Frank von Hippel, author of a new report on highly enriched uranium, speaks at the 15 March meeting of the International Panel on Fissile Materials. | Earl Lane/AAAS
There is enough highly enriched uranium on hand to fuel non-weapon uses of the fissile material for a century, a nonproliferation specialist told a gathering at AAAS, and he urged a ban on new production for both civilian and military use.
“Why make more?” asked Princeton University physicist Frank von Hippel. He said emerging technologies make it feasible to phase out virtually all non-weapon uses of highly enriched uranium, or HEU, in the next several decades, including its use in research and naval reactors.
There are compelling reasons to end production of the material, said von Hippel, author of a new report on HEU that was unveiled at a 15 March meeting of the International Panel on Fissile Materials (IPFM), an independent group of arms control and nonproliferation experts from 17 countries. Panel members met at AAAS, with the help of the association’s Center for Science Diplomacy, to discuss key issues underlying the upcoming Nuclear Security Summit to be hosted by President Barack Obama in Washington, D.C. on 31 March and 1 April 2016.
Von Hippel cited concerns since the late 1970s about the nuclear proliferation risk associated with widespread use of HEU to fuel civilian reactors. There also is increasing concern that terrorists could make an improvised nuclear device if they were to get their hands on several tens of kilograms of HEU. The atomic bomb that destroyed Hiroshima contained about 60 kilograms (132 pounds) of the material. It was a simple, gun-type assembly in which one piece of the uranium metal was fired at another to make a supercritical mass and generate a nuclear explosion.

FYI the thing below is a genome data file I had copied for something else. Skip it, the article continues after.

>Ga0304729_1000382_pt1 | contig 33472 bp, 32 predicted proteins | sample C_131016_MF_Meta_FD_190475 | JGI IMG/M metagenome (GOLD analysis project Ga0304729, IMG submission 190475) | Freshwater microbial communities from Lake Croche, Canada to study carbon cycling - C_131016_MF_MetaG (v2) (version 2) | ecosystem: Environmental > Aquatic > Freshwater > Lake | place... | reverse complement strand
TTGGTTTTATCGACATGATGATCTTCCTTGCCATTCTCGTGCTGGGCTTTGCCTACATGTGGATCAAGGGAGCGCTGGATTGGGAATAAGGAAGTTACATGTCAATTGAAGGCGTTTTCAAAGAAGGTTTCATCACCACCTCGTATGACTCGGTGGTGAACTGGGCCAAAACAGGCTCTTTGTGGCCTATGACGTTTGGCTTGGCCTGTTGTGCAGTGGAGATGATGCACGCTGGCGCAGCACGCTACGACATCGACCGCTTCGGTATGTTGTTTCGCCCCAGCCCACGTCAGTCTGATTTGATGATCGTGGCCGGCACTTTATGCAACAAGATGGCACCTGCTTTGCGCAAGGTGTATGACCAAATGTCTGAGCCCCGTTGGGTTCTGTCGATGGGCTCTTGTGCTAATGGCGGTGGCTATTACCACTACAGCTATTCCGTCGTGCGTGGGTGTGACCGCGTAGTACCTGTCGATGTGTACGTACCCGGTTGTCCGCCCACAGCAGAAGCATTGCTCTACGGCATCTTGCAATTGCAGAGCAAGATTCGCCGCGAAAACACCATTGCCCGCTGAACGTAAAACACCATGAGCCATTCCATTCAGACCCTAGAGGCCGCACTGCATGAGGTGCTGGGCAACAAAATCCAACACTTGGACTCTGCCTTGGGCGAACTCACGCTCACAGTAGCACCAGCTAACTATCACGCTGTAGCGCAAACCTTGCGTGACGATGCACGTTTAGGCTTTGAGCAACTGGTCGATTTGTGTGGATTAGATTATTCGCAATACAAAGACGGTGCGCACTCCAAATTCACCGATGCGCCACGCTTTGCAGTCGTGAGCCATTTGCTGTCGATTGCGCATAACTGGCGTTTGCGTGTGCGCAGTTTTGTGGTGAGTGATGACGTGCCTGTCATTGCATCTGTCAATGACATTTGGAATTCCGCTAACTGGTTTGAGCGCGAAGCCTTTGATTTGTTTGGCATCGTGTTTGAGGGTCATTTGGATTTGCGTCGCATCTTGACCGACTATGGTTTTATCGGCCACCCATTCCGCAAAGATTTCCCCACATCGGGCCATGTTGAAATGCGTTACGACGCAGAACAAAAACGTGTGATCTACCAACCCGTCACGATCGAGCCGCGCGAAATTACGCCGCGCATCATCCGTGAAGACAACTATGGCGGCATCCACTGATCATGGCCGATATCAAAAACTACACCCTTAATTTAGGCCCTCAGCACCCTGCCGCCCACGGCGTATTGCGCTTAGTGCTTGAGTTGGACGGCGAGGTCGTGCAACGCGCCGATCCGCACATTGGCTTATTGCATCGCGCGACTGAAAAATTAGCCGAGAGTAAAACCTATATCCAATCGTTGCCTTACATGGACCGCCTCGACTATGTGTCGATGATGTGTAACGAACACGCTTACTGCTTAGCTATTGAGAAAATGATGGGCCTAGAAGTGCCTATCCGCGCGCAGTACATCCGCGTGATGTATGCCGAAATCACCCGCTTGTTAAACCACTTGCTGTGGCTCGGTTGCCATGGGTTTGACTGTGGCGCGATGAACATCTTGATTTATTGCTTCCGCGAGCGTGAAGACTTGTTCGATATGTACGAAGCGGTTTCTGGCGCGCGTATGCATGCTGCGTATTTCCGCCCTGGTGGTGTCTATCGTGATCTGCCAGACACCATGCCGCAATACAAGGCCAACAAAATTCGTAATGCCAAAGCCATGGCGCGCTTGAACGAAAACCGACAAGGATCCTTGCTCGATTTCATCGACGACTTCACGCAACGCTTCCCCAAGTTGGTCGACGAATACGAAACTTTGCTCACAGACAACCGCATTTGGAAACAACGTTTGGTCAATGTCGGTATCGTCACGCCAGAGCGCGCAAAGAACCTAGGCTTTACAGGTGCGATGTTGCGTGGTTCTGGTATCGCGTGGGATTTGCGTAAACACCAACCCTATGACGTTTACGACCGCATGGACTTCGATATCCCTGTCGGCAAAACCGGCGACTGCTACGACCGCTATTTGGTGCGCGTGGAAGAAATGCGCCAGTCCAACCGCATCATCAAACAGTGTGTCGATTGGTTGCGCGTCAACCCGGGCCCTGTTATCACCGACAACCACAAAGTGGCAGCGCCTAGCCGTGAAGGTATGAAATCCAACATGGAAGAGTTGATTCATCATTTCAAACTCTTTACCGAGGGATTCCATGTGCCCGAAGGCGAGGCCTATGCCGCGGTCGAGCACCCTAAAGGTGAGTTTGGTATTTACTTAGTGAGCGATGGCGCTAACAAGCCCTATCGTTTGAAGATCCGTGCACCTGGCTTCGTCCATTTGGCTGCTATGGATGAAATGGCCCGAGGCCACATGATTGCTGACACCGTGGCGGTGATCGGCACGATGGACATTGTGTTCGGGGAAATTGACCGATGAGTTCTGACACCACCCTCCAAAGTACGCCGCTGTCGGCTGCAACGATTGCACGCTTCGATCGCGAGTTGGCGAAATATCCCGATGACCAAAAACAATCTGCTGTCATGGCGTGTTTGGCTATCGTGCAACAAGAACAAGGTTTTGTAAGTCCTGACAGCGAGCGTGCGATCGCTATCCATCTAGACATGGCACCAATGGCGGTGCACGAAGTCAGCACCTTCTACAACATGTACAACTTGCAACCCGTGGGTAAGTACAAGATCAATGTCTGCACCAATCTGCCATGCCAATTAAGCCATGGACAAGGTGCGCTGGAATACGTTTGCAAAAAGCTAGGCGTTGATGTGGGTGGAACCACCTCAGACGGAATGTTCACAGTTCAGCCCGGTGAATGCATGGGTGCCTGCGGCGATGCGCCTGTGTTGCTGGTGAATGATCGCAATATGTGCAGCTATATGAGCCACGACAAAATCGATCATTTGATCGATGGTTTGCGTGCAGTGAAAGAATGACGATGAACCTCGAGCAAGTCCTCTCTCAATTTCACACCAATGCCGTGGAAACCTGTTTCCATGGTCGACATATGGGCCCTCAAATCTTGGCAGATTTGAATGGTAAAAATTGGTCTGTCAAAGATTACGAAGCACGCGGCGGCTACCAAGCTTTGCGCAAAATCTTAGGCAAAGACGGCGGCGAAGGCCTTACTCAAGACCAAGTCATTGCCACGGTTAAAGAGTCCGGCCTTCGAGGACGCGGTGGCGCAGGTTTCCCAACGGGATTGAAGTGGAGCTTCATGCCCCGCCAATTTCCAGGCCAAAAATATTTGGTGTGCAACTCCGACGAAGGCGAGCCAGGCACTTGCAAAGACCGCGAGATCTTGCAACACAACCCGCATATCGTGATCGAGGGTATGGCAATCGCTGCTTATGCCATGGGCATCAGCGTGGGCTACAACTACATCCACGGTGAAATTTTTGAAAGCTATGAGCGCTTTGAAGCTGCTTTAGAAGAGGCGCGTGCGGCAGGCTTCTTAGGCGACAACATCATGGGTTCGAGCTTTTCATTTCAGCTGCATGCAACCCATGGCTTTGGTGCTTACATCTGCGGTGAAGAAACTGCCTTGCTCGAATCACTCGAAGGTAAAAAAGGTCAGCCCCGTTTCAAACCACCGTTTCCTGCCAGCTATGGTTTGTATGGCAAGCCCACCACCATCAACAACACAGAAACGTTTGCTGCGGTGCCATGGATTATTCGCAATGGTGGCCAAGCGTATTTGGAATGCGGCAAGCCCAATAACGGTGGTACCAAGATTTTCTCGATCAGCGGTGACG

As the Cold War ended, Russia and the United States drastically reduced their huge nuclear-warhead stockpiles, which released stocks of HEU far in excess of their foreseeable needs. By the end of 2014, they had down-blended a combined 663 tons of the material to make low-enriched uranium (LEU) for use in power-reactor fuel. But Russia and the United States still have about 700 tons of surplus HEU remaining from their retired Cold War nuclear weapons, von Hippel says, and much of that could be devoted to non-weapon uses as they are being phased out.
“Even as current rates of use,” he writes in his report, “there remains enough HEU from excess Cold War nuclear warheads to satisfy non-weapon needs for a period on the order of a century.”
New HEU currently is being produced only by India, Pakistan, Russia, and probably North Korea, the report says. Russia’s production is for non-weapons purposes. India’s production is, at least in part, for use in nuclear submarines. Pakistan’s HEU is for weapons, as is any produced by North Korea.
By the end of 2014, the remaining global stockpile of HEU was about 1,370 metric tons of HEU, of which about 300 tons are in about 10,000 operational warheads and associated working stocks. “Since HEU can be recycled efficiently from old into new weapons, unless the weapon stockpiles grow again, little additional HEU will be needed for weapons,” the report says.
Non-weapon uses of HEU consume an estimated total of about seven tons of the material each year. Here is the breakdown, according to the report: